The Swartz Center for Computational Neuroscience (SCCN), a center of the Institute for Neural Computation (INC) of the University of California San Diego, (UC San Diego) is located in a 4000-sq.ft. wing of the new UC San Diego Supercomputer Center. extension space in the NW portion of the UC San Diego campus. The Center has desk space for up to 50 researchers, technicians, and administrative staff. (Directions to Center). Scott Makeig directs the Center; Tzyy-Ping Jung is the Associate Director. The Center was founded in 2001-2002 by a continuing gift from The Swartz Foundation (Old Field, NY) on the initiative of UC San Diego Institute for Neural Computation founding director, Terrence Sejnowski.
is to observe and model how functional activities
in multiple brain areas interact dynamically to support human
cognition, creativity and social interaction.
continuing in several areas including advancing neural computation on human electrophysiological data, advances that are incorporated into our EEGLAB signal processing environment.
SCCN has several 256-channel and 128-channel Biosemi Active Two active-electrode EEG recording systems. One system is rapidly configurable either as a 256-channel system for a single subject or as two up to 136-channel systems for recording from two subjects simultaneously. Currently, SCCN has three EEG laboratories. The Mobile Brain/Body Imaging (MoBI) laboratory (8x9m) and the Contained Environment Simulator (CES) laboratory are equipped with PhaseSpace motion capture systems plus multichannel audio (speakers) and (MoBI) visual screen & projectors for delivering experiment instructions, stimuli and feedback. Sophisticated Lab Streaming Layer (LSL) and SNAP (Simulation and Neuroscience Application Programming) software environments by Christian Kothe allow ready programming of a very wide range of paradigms involving high-density EEG recording combined with body and eye movement tracking, audio and video recording, ground force recording, etc. A third laboratory space is used for testing new wearable EEG and MoBI systems. UC San Diego fMRI and MEG facilities are also available for research uses.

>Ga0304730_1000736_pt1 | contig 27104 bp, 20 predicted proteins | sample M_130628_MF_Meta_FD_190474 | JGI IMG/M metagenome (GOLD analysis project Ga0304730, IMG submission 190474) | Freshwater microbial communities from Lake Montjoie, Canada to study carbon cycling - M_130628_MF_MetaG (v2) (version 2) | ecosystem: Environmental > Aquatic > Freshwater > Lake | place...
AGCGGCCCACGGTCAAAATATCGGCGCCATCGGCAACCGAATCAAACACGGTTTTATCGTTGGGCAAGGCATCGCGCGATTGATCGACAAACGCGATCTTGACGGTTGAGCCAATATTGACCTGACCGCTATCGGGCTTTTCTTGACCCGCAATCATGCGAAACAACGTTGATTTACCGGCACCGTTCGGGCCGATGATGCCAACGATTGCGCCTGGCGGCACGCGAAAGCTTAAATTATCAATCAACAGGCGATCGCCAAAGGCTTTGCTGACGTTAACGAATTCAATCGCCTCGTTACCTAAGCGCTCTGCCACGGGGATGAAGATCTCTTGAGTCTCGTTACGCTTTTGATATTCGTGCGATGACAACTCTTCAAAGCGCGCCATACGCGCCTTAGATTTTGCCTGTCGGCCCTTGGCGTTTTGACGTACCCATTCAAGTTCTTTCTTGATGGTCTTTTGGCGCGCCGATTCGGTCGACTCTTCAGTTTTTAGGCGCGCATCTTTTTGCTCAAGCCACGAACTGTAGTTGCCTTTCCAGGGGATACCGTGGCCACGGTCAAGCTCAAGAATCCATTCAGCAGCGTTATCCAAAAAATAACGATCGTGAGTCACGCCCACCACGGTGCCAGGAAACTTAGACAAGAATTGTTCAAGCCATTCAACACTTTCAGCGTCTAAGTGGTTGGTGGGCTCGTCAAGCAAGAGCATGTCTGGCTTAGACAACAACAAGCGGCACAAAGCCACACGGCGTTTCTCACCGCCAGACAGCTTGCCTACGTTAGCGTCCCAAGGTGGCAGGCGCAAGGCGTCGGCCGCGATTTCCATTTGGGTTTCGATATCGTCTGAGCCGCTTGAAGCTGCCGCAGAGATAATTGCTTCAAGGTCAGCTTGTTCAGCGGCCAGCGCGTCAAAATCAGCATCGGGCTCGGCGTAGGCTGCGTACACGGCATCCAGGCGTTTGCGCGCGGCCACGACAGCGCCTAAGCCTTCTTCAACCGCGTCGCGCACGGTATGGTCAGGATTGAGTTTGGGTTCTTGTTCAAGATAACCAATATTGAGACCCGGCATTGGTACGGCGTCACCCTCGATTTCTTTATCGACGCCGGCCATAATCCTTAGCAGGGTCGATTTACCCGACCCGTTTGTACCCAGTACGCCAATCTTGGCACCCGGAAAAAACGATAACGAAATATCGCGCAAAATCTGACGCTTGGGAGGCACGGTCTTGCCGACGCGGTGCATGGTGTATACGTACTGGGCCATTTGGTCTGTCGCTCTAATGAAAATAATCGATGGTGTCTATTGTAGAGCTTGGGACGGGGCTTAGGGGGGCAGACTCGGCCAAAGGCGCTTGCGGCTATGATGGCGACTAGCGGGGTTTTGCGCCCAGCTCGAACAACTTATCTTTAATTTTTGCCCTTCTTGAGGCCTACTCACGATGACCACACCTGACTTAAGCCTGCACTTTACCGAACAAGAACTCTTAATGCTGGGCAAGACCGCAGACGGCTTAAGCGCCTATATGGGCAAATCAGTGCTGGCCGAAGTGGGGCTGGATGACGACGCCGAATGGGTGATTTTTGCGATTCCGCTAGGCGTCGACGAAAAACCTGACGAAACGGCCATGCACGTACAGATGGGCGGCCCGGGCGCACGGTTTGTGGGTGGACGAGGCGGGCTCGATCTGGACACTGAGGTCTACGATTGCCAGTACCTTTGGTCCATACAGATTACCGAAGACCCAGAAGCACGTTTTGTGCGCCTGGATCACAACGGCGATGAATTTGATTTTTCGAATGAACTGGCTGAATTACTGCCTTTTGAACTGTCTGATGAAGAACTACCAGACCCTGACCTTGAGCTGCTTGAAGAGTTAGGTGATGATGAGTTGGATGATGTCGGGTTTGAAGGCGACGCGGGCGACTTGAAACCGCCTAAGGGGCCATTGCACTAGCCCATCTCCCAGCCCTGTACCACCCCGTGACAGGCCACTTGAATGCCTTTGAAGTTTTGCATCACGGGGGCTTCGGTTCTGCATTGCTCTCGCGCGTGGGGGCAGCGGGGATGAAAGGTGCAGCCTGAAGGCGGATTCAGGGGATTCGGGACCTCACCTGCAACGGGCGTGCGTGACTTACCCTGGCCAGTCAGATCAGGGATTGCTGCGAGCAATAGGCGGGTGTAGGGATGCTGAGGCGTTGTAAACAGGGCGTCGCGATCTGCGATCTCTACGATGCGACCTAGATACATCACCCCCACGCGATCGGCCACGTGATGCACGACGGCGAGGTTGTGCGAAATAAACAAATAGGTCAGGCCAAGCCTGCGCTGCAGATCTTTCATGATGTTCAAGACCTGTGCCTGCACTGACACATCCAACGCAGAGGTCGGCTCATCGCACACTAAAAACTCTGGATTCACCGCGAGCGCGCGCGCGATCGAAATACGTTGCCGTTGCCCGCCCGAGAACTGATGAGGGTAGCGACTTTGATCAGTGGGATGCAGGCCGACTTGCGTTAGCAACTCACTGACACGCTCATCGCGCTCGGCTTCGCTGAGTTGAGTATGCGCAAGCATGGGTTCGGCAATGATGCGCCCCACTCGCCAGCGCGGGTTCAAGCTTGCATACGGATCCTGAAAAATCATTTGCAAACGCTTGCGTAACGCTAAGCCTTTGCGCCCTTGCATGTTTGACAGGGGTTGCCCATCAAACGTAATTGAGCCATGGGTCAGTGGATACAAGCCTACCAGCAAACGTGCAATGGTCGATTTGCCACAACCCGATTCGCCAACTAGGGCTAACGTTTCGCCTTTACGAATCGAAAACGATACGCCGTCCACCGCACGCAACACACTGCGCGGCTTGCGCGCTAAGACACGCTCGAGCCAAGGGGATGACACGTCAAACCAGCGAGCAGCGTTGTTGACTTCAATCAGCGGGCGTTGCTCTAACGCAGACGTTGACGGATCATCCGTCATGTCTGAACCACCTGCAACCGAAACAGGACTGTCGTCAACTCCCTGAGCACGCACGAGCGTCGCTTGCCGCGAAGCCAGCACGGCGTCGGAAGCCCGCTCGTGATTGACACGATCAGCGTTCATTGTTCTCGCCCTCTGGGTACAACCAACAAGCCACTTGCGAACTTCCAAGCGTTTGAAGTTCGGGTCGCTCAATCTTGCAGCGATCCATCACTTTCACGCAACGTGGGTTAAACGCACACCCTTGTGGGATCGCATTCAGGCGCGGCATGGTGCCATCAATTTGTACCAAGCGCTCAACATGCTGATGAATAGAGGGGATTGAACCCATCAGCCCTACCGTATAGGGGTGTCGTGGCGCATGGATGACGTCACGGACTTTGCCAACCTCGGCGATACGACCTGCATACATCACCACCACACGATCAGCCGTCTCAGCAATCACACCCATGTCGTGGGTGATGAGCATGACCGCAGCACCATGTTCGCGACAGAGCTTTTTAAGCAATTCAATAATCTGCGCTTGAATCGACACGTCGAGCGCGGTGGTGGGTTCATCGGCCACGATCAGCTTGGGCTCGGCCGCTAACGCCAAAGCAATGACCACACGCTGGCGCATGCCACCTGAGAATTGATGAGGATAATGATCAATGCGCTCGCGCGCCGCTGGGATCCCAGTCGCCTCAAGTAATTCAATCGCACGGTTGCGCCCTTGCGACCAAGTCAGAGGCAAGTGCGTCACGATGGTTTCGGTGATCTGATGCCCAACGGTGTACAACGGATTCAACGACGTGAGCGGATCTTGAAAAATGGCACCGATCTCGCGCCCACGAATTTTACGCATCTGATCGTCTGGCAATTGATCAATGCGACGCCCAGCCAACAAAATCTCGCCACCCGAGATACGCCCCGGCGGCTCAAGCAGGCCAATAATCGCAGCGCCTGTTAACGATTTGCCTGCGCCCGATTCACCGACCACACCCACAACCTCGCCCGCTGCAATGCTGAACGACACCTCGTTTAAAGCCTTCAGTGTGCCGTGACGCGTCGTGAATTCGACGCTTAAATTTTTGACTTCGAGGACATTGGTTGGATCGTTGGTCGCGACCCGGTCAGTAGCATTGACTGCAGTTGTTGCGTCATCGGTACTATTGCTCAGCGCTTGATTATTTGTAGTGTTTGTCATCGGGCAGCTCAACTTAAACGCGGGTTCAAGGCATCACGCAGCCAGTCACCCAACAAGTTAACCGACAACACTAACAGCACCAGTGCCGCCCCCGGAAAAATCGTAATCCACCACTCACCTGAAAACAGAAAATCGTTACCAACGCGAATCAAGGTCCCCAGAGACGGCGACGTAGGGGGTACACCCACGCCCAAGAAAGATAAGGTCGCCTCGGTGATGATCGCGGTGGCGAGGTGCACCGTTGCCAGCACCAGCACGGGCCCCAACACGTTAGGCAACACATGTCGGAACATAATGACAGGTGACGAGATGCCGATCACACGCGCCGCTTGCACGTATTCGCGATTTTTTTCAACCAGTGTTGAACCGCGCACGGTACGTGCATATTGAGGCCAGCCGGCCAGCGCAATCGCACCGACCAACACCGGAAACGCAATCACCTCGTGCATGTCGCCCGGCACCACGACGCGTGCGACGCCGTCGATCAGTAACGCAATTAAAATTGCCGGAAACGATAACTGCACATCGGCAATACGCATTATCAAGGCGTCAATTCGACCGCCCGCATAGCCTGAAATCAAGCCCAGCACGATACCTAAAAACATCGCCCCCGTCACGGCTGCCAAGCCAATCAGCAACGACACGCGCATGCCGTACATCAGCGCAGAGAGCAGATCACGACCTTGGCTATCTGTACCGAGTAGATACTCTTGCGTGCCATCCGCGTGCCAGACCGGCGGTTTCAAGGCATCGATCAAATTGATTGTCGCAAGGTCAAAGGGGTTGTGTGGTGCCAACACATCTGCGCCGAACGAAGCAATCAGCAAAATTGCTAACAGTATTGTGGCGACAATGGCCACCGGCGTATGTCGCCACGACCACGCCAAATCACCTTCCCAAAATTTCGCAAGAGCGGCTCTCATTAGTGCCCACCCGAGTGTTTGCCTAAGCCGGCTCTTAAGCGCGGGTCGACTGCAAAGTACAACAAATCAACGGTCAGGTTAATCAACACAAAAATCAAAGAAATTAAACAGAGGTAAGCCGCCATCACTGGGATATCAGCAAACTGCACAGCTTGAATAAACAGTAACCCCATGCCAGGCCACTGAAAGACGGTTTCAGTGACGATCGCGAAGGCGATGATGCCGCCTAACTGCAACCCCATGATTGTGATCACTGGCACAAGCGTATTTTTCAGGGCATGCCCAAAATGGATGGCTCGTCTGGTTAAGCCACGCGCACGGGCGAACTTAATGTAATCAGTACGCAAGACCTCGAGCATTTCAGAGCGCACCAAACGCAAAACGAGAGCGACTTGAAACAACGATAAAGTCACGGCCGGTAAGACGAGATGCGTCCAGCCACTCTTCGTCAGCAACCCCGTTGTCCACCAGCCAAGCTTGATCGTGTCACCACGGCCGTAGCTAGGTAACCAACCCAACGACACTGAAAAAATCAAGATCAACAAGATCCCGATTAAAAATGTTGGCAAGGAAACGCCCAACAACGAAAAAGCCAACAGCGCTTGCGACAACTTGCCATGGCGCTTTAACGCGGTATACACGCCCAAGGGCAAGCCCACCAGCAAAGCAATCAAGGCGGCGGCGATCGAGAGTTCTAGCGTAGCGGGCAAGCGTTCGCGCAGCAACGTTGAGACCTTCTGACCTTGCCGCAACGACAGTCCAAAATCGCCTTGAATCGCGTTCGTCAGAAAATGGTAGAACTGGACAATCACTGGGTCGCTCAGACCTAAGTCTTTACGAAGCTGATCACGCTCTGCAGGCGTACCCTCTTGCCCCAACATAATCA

We develop and maintain the EEGLAB computing environment for electrophysiological data analysis. SCCN has a network of workstations running Linux and Windows, plus 100 TB of online storage, all interconnected by gigabit Ethernet and by UCSD and SDSC WiFi. Two large computational clusters allow efficient performance of large computations. SDSC supercomputers are also available for our use.